I'm the person who goes through suspected rape victims' phones. Here's how and why we do it

As a digital forensic expert, I know some of the fears raised this week are unfounded. We're not trying to expose victims' private lives

Sam Raincock
Wednesday 01 May 2019 12:02 BST
‘Sexting’ clearly has its risks
‘Sexting’ clearly has its risks

As a digital forensic expert witness working in criminal cases involving analysing the content of mobile phones, I can understand the concerns that arose from the recent news of police demanding access to phones belonging to complainants. These concerns are particularly apparent in cases involving alleged rape or sexual offences, as it is feared people may be deterred from reporting such cases. What is not discussed – and what must be made clear – is exactly how that evidence is handled.,

First, even if gathered as evidence, a complainant’s phone is not always examined and will only be considered for examination if it is reasonable to do so. Second, where a phone is examined, only relevant information from it is disclosed.

What is relevant information? It be that the complainant informs the police they received messages from the accused discussing an alleged assault, hence both the accused (the defendant) and the complainant phones may be examined to review those messages. It may also be that the defendant, in reply to an accusation, states that there is information stored on the phones which proves they have not committed the offence. What is of primary importance is that any investigation must be fair for both the complainant and defendant. Sometimes, though not always, ensuring this results in the need to review the content of one or both parties’ phones.

Complainants, particularly in rape and sexual offence cases, may have concerns that the private content of their phones is not shared with the defendant. Having worked as a defence expert witness in such cases, I can assure you that defendants and defence lawyers are simply not allowed access to the full content of a complainant’s phone. They are provided with limited disclosure which meets strict criteria deeming it relevant.

Where concerns are raised by the defence that, for example, the police may have missed some evidence or that the evidence provided by police is presented out of context, then the defence team are rightly permitted to instruct their own expert to report on the relevant information. It is this expert who may be securely provided with the content of the phones, but they too must adhere to strict rules when assessing this information, including the Criminal Procedure Rules.

The key throughout is that any investigation and disclosure by police and experts must be relevant; that is, it must relate to the alleged offence or the circumstance of it.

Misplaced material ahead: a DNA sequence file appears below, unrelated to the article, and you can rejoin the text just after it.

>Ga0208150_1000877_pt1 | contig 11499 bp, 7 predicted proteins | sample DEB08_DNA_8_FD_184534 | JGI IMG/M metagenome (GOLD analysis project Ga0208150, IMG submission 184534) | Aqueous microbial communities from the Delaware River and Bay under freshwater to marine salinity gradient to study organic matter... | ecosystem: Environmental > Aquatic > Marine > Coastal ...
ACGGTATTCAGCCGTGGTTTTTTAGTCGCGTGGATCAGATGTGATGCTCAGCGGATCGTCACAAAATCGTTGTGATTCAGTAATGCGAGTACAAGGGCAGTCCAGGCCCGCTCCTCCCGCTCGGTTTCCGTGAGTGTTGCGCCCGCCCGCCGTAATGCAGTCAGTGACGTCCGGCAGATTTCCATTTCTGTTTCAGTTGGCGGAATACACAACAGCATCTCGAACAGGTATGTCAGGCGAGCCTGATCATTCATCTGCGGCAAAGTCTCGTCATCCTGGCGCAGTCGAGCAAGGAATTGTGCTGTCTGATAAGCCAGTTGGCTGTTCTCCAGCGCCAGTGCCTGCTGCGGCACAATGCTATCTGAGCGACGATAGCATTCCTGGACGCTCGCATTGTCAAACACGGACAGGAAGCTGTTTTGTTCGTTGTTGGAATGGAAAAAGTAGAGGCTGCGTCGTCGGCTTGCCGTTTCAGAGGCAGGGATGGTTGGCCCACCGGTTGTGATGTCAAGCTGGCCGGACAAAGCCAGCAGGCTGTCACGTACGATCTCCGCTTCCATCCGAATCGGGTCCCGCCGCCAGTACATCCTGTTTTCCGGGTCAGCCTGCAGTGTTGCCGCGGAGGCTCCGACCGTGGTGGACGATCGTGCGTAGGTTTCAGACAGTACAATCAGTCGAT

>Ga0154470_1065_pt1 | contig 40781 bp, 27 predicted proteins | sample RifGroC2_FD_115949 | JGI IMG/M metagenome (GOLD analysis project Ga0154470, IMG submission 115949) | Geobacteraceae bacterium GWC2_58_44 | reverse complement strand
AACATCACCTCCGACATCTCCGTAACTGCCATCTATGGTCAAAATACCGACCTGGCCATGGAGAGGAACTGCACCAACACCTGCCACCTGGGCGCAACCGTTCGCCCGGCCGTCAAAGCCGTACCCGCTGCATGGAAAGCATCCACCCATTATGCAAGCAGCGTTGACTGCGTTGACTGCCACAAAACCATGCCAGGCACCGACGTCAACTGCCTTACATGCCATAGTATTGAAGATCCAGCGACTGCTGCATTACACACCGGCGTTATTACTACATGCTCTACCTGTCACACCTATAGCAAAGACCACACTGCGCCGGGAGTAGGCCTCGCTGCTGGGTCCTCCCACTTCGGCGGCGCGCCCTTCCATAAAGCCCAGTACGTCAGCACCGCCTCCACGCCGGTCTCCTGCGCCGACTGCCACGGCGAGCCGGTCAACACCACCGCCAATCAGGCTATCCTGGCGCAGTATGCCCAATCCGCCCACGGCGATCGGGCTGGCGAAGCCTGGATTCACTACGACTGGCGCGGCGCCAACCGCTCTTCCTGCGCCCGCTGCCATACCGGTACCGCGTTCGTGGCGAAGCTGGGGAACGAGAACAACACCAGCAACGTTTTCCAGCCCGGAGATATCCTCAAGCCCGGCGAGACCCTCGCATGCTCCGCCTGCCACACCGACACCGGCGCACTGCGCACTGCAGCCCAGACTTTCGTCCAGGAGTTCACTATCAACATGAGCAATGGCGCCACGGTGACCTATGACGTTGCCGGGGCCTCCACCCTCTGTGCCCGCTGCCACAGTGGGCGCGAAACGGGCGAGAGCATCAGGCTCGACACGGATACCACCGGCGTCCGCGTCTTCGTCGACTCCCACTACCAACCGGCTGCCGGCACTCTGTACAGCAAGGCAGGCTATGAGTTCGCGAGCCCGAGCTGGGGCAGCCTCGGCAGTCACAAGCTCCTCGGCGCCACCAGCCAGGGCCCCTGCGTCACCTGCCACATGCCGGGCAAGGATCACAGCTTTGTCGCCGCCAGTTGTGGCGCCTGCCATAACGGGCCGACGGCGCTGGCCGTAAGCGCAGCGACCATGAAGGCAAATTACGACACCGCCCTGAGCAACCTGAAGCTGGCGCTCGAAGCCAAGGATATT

But this is where it becomes more complex. It is sometimes not possible to provide, at the outset, the parameters of what types of information that may be present on a phone, since every phone and case is different and the way people use their phones is individual to them. Until a phone is examined and the information found, it is unknown what relevant evidence is available.

It is often assumed this process is simple; that access can be restricted to only reviewing a small list of items, for example just the messages between the defendant and complainant. However, in my experience, it is often more complex and such strict criteria may result in missed relevant information which may provide supportive evidence of the offence or exonerate the defendant.

Relevant phone evidence can be present in many types of information. For example, the defendant may have sent messages to other people via text discussing the alleged offence, or there may be additional message evidence not stored in the message history but present in the images on the phone if the defendant frequently captures screenshots. The complainant in a robbery, say, may capture photographs of items after the point at which they alleged the objects were stolen. And location-based evidence on a phone may determine it was located 30 miles away from the suggested location at the time of an alleged offence.

​For all of these, it may not be initially obvious why the police or expert may wish to download and review the data, even though they are all potentially relevant depending on the context of the case. Such a review of the phone is needed so that the evidence can be reported in order to provide an unbiased representation of the relevant evidence for both parties, and ensure justice is conducted fairly.

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The other obvious question from this is: what is not relevant? This question is much easier to answer – it is anything not relate to the offence.

Every case is different, however personal conversations, intimate pictures, where a person has been and who a person has met are generally not relevant if they do not relate to the specific offence. All that non-relevant content is not provided to the defendant nor presented in Court. In short, what is private will stay private.

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